Protection and Innovation

Wherever research, technology, and profits intersect in an industry, intellectual property (IP) protocols will undoubtedly arise in order to protect and incentivize innovation. Protecting IP is important in the software industry, which has in turn succeeded in creating orders-of-magnitude more knowledge, applications and content at little or no cost to consumers. Since a similar model can now be used to transform food production, we must ensure the right IP and regulatory regime is in place that allows it to flourish.

When IP is related to food, nature, life, genes and molecules, ethical concerns are raised and rightfully so – who has the right to own life after all? Patents, which typically protect IP, often pave the way for monopolies that slow progress, limit product diversity and increase prices. When needed, patents must only extend to processes or production methods, not to the molecules, genes or life that represent the products themselves.

A transparent, open, permissive supply-side IP regime that encourages international collaboration and competitive networks will succeed and ensure that the benefits of FaS can be enjoyed by everyone everywhere, not just the privileged few. Monopolies or oligopolies, like the ones we currently have – think big ag, big tech or big pharma – will not. There is no room in the new system for ‘big FaS’.

Protections need to be for people, not industry. Consumer health, activity and metabolic data should be owned by individuals, not companies. We also need to prioritize consumers’ right to know.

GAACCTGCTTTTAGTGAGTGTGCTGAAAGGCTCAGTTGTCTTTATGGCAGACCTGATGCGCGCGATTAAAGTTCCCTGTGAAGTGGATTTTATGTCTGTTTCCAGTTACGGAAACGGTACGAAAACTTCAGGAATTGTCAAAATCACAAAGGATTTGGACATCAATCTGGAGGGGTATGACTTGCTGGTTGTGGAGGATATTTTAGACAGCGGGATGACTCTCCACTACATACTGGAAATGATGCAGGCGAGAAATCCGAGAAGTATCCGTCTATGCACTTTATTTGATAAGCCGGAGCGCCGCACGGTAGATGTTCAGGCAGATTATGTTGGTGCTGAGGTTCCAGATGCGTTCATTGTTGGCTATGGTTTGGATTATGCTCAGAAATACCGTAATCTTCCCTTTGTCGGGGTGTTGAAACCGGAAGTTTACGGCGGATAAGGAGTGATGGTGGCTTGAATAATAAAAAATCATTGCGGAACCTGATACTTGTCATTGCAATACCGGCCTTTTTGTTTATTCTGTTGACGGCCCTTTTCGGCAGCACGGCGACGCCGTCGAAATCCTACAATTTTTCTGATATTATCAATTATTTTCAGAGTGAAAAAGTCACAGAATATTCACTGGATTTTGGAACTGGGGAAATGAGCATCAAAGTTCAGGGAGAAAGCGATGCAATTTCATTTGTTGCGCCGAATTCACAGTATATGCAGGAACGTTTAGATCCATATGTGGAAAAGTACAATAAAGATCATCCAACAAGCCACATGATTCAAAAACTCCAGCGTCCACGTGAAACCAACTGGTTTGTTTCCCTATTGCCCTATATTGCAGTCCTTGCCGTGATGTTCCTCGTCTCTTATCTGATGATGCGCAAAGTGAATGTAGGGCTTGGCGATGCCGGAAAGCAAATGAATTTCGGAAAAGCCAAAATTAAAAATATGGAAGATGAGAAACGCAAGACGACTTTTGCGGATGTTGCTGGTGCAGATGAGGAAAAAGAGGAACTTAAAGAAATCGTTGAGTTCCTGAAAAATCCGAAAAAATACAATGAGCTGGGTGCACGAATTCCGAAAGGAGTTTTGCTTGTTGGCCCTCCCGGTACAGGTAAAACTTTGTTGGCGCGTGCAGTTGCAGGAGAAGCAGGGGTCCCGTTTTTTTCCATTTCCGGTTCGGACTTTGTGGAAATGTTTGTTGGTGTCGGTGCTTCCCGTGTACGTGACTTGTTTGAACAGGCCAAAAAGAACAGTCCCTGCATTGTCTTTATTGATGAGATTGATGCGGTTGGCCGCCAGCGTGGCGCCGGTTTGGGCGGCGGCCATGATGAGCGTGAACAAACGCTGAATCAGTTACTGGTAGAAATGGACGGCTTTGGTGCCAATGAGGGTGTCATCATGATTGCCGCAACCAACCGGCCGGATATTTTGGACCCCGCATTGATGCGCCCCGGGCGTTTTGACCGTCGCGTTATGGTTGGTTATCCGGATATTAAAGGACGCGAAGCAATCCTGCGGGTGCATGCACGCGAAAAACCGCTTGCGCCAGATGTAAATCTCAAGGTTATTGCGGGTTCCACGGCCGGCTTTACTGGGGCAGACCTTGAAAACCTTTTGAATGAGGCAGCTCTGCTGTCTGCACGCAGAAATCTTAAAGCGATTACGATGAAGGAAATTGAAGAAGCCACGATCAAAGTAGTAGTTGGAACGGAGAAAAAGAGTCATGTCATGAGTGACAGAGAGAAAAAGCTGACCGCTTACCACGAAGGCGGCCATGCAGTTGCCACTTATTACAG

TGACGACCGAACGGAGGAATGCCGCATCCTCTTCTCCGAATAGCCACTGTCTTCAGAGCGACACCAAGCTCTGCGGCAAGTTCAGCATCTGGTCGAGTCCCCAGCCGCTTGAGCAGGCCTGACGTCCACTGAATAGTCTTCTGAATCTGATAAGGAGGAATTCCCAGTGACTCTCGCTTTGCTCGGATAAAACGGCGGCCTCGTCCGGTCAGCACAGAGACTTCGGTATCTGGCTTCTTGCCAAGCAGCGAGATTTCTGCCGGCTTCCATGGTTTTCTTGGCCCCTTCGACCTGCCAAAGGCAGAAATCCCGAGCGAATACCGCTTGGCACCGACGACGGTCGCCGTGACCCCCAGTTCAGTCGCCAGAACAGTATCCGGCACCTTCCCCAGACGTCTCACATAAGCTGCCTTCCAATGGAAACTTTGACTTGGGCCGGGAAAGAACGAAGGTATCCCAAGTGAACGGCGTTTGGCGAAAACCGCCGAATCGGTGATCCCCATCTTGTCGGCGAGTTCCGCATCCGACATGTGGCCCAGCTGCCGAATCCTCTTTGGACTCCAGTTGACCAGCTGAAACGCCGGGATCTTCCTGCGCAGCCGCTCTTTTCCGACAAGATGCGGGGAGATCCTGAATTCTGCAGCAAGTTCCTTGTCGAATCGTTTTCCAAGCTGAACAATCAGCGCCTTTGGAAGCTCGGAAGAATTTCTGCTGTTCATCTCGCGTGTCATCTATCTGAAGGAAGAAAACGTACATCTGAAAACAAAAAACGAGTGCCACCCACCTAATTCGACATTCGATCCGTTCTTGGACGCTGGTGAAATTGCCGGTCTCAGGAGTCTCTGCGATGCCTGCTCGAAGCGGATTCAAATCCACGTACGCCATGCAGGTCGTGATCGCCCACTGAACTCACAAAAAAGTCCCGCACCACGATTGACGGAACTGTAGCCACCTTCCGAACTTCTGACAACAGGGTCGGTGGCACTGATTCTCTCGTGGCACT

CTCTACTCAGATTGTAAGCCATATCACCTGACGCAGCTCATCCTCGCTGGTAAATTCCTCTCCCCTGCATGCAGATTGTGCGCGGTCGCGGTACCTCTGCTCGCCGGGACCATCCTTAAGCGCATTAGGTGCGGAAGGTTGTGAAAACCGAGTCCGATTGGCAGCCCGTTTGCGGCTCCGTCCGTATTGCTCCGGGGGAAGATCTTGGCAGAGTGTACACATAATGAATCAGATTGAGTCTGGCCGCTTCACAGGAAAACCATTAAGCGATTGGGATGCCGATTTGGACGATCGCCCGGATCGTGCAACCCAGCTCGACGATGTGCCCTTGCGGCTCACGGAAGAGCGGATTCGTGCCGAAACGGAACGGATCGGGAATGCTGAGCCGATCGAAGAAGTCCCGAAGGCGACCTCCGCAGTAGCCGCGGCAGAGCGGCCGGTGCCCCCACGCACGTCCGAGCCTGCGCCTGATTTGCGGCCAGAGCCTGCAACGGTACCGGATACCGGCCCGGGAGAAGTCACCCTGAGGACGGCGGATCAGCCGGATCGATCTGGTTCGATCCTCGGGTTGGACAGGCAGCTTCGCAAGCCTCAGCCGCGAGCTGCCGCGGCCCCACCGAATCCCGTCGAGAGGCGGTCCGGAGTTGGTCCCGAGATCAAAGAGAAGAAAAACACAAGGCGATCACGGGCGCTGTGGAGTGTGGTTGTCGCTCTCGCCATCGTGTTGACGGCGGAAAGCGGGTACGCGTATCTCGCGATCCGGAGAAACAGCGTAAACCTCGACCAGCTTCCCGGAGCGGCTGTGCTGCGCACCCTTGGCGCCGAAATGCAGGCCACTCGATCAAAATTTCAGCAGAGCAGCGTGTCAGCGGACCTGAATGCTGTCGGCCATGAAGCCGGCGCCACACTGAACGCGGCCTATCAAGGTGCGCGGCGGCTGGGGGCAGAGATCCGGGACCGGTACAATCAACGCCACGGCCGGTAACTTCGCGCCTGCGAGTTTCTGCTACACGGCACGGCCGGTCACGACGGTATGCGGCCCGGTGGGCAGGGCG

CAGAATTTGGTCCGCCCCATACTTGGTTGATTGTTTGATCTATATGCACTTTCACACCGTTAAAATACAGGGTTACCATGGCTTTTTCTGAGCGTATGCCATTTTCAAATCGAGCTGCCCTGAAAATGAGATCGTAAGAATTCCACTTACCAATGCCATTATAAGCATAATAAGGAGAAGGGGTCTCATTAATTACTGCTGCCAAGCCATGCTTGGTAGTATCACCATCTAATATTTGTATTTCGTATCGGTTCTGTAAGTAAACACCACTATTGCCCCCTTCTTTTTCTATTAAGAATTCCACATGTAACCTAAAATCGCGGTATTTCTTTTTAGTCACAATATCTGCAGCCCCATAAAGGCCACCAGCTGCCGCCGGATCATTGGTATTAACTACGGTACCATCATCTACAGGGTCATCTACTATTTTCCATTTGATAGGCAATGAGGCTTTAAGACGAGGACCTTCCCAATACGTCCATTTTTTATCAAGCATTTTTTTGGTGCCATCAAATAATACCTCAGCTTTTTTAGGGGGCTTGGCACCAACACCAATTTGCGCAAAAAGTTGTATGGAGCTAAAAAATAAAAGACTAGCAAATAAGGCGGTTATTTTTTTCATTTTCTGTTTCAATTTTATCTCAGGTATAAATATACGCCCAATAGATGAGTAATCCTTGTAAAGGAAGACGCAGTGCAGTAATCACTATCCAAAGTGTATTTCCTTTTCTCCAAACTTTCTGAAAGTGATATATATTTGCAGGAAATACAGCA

[1] Worldbank and Our world in data. See a visualisation here.

[2] Food and Agriculture Organization of the United Nations (FAO). Please find link here to latest report on biodiversity. Data sourced from FAOSTAT.

[3] Rethinking Humanity, Framework Box 7: Information: From Extraction to Creation. Page 50. Please find a link to the report here.

[4] Rethinking Food and Agriculture 2020-2030. Please find a link to the report here.

[5] Ibid

[6] Ibid

Photo by Markus Spiske on Unsplash

3 thoughts on “Take a Byte! Food-as-Software”

  1. Would you please extend footnote #2. A footnote that only say “FAO” is not very good. It does not say anything. If you want to be believed you need to back up your statements with valid, informative, and easy to double check. Please expand and add a link to the specific page/url.

  2. ‘Precision fermentation’ implies tightly controlled bacterial colonies (right?), whereas immunology research seems to be concluding that higher diversity in the microbiome is associated with better health outcomes and that consuming a variety of microbes is a way to reinforce that diversity. Would be interested to hear your thoughts on this.